For the February conversation, I got the idea for the topic based upon two recent trips. As the audience arrived, I decided I wanted to see if a certain stereotype thought I had was more than just an observation. While I know the stereotype could not hold true for everyone, I did want to see if my idea had a high percentage of being correct.
My observation was to note how people came to attend an educational session. I observed who came with paper and pen; who came sharply dressed. I also noted those that attended looking somewhat scruffy; some that needed to wear their baseball cap and sunglasses during the session.
As we had discussions during the class, my observations were proven to be true. To a large degree, you can tell who is serious about their business. I also know that it is not just what a person wears and how they attend a class. After all, there are a lot more that do not even bother to attend a class unless it is required as a part of certification for what they do for a living.
As I have the opportunity to look behind the scenes for many small businesses, I want to share what other aspects I see that differentiate those businesses that are sharp and those that are not.
Thursday, February 16 at 8pm eastern. You will get an invitation about four days before the e-ret@iler conversation conference call along with a reminder coming to you on the morning of the call.
Did you miss the opportunity to participate in some of the 2011 conference calls? We have them available for you to download or to listen to from the Profits Plus website. As always, there is no charge for them.
|Internet Tip of The Month
Days of Inventory on Hand Calculator
Too often when the concept of inventory control is mentioned, people take that comment to mean they need to get rid of inventory. Quite the opposite, inventory is the best investment you can possibly make in your business. When that investment is in a checking account in the form of cash, it definitely cannot earn any additional money for you.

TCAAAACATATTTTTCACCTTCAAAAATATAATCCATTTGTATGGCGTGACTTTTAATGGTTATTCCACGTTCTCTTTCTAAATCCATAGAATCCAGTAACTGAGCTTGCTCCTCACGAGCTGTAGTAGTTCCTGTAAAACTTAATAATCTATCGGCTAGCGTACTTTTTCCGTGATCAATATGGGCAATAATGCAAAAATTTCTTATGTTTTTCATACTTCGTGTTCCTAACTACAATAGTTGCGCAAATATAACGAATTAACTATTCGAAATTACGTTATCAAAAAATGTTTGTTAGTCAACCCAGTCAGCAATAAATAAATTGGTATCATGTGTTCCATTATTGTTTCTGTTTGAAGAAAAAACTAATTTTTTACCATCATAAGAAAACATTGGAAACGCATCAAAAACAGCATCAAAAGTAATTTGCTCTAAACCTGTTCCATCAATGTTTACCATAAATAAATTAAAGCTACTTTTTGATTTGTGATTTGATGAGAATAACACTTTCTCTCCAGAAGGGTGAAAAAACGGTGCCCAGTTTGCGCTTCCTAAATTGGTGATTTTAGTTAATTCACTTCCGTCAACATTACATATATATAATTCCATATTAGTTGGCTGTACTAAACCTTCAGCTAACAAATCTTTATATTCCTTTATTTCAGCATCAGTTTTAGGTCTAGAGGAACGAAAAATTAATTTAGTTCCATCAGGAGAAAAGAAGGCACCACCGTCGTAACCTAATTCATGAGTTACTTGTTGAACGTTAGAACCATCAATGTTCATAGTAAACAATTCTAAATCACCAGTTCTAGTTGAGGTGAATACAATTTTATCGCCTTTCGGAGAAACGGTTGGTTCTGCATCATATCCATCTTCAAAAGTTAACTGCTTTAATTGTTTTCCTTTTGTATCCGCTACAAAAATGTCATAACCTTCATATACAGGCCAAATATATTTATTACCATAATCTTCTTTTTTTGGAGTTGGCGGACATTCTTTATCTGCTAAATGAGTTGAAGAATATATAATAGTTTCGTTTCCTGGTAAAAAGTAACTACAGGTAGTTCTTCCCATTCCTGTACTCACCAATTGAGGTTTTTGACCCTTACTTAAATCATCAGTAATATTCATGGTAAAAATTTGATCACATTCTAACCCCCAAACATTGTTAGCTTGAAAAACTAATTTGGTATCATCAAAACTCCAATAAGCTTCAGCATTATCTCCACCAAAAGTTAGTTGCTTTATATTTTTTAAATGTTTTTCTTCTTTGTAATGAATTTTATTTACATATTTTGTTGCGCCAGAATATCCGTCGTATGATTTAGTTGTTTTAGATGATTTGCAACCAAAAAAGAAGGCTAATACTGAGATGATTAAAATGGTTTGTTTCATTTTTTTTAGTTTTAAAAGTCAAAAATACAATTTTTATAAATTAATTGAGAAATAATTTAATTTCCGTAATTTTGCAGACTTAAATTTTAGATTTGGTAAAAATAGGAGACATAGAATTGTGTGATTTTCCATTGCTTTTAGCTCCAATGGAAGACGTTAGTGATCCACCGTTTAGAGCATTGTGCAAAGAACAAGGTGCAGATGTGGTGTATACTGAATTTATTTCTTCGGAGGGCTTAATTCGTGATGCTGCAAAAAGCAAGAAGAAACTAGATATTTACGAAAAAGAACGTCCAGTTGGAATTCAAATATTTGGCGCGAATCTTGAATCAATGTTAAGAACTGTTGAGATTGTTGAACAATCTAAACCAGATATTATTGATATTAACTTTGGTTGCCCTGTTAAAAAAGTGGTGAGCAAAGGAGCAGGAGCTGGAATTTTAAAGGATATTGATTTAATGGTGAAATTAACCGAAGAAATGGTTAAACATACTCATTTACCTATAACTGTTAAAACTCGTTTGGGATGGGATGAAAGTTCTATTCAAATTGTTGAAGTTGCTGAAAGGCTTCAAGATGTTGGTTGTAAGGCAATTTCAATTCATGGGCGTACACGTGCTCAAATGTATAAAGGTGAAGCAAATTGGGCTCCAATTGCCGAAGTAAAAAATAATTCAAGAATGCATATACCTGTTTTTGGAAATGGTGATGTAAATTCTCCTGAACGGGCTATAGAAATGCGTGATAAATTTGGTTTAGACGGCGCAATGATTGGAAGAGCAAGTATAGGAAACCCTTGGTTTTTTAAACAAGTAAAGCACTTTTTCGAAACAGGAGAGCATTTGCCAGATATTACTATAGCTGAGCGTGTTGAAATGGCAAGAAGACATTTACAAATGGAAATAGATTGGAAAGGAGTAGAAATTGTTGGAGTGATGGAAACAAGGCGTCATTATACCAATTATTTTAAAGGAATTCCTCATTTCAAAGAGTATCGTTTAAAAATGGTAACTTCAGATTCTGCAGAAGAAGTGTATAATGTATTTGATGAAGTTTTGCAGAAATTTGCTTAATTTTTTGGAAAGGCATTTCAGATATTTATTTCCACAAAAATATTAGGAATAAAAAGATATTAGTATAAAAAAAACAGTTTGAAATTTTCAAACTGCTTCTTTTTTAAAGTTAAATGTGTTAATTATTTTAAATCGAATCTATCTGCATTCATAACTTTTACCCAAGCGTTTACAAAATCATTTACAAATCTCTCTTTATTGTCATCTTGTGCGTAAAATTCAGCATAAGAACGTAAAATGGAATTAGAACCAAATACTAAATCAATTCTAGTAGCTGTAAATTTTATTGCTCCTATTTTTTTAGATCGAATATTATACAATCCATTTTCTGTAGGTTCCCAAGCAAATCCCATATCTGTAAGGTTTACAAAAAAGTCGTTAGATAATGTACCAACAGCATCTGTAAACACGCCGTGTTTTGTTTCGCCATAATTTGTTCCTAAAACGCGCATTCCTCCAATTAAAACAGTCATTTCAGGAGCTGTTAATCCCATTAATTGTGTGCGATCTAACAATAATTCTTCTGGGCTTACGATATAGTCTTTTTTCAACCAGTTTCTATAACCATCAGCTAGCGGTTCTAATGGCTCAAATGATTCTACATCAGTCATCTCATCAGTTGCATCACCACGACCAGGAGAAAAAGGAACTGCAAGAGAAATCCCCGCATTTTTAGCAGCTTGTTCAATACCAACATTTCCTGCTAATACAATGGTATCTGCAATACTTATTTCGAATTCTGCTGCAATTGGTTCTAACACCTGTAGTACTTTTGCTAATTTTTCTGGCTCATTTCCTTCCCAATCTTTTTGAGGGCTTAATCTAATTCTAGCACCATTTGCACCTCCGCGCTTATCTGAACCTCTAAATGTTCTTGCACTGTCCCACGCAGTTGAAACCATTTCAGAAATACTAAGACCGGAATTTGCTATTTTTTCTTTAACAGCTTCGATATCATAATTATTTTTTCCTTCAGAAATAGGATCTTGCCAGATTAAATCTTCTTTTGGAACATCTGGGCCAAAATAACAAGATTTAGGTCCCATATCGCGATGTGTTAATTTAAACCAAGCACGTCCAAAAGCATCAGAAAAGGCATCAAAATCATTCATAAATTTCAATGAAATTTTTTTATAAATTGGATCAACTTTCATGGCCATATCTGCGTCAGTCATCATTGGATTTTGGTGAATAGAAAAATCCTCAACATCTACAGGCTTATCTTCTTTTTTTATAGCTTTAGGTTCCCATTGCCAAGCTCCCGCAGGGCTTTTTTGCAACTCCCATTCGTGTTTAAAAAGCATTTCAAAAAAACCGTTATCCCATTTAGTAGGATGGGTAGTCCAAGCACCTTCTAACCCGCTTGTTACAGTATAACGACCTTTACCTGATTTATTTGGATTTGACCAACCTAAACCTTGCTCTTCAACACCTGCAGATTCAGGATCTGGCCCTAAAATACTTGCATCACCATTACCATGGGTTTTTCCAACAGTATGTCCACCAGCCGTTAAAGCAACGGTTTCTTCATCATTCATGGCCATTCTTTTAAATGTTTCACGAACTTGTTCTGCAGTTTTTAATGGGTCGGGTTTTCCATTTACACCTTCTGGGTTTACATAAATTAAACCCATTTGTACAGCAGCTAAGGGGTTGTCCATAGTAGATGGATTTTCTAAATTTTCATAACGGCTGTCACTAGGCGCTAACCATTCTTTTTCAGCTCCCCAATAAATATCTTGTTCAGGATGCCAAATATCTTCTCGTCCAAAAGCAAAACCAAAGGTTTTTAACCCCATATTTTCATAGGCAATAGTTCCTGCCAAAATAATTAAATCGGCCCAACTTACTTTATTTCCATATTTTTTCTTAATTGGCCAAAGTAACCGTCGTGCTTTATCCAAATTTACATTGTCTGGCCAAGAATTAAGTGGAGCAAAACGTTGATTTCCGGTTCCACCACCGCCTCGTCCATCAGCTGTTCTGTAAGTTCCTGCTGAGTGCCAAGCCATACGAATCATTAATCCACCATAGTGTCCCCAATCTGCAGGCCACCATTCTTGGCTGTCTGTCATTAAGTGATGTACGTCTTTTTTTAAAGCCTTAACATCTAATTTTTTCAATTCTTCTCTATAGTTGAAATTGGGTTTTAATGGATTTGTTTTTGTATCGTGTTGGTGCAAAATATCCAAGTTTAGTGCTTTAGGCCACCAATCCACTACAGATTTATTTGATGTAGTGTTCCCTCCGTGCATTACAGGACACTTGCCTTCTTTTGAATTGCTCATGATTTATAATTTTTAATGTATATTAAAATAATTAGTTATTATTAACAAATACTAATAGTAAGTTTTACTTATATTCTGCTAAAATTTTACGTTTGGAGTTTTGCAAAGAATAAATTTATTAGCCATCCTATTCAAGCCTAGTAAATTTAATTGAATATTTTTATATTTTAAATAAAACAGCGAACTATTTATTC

Instead, that cash being properly invested in inventory has the opportunity to sell, make a profit, purchase more inventory, and then make more profit. Definitely better than sitting in a checking account.
In your business you do need to know if the inventory is properly invested. This calculator can help you to determine that. The 'Days of Inventory on Hand' calculator will tell how how long your inventory would last if you did not order more inventory.
If the answer is 365, that means your inventory is not turning very quickly - only selling once a year. On the other hand, think about the grocery store that would like to achieve a 26 time turn. The convenience store would like an even higher turn.
There are many factors to be considered for the the answer that is correct for your business. One of those considerations would include the gross margin . Another would be the time necessary to reorder products from a vendor.
You need to know what your number is, and if you find you are not turning your inventory quickly enough, this calculator will help you to be aware of that.
Days of Inventory on Hand Calculator
| The Power Promoting Idea of the Month
Me and my shadow
Ground hog day is coming. Okay, it is short notice as it is tomorrow and at 7:20am eastern in Punxsutawney, Pennsylvania, the ground hog named Phil is to make his observation of the weather and indicate how soon winter will be over.
There is another version of ground hog day that is appropriate for your business. Contact your local high school to ask if they participate in the 'school version' of ground hog day.
For this event, a student or several students, who are interested in what you do are invited to shadow you at work to see what it is like to be a part of your profession.
Yes, you could get some publicity from this through the local media as well as the social media. I also know of a business owner that had a high school student shadow them, and that student is now an extraordinary manager for that business because of that experience.
In the red Power Promoting book, the second promotional book I wrote, this is idea #23.
You can find more ideas like this in our promotions books. You can order your copy by clicking on the link below; each book is only $9.95 plus postage.
Profits Plus Resource Center